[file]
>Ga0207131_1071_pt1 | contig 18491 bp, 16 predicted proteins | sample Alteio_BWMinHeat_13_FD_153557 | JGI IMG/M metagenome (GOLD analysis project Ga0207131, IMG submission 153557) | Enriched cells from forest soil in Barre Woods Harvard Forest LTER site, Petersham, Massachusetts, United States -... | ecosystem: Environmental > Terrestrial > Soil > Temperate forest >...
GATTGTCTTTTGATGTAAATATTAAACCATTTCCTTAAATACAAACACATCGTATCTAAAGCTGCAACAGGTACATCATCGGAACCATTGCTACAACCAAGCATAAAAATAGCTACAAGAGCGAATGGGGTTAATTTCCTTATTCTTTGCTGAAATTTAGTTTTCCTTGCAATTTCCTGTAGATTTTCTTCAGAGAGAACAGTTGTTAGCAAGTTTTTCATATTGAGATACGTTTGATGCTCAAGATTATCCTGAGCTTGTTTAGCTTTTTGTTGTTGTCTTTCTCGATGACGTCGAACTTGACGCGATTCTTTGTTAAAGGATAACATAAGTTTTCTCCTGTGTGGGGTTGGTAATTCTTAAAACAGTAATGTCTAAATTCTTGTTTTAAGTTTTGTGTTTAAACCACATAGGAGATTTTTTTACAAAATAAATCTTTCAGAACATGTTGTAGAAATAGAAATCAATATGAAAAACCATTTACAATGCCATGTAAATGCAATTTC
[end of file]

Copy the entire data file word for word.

>Ga0207131_1071_pt1 | contig 18491 bp, 16 predicted proteins | sample Alteio_BWMinHeat_13_FD_153557 | JGI IMG/M metagenome (GOLD analysis project Ga0207131, IMG submission 153557) | Enriched cells from forest soil in Barre Woods Harvard Forest LTER site, Petersham, Massachusetts, United States -... | ecosystem: Environmental > Terrestrial > Soil > Temperate forest >...
GATTGTCTTTTGATGTAAATATTAAACCATTTCCTTAAATACAAACACATCGTATCTAAAGCTGCAACAGGTACATCATCGGAACCATTGCTACAACCAAGCATAAAAATAGCTACAAGAGCGAATGGGGTTAATTTCCTTATTCTTTGCTGAAATTTAGTTTTCCTTGCAATTTCCTGTAGATTTTCTTCAGAGAGAACAGTTGTTAGCAAGTTTTTCATATTGAGATACGTTTGATGCTCAAGATTATCCTGAGCTTGTTTAGCTTTTTGTTGTTGTCTTTCTCGATGACGTCGAACTTGACGCGATTCTTTGTTAAAGGATAACATAAGTTTTCTCCTGTGTGGGGTTGGTAATTCTTAAAACAGTAATGTCTAAATTCTTGTTTTAAGTTTTGTGTTTAAACCACATAGGAGATTTTTTTACAAAATAAATCTTTCAGAACATGTTGTAGAAATAGAAATCAATATGAAAAACCATTTACAATGCCATGTAAATGCAATTTC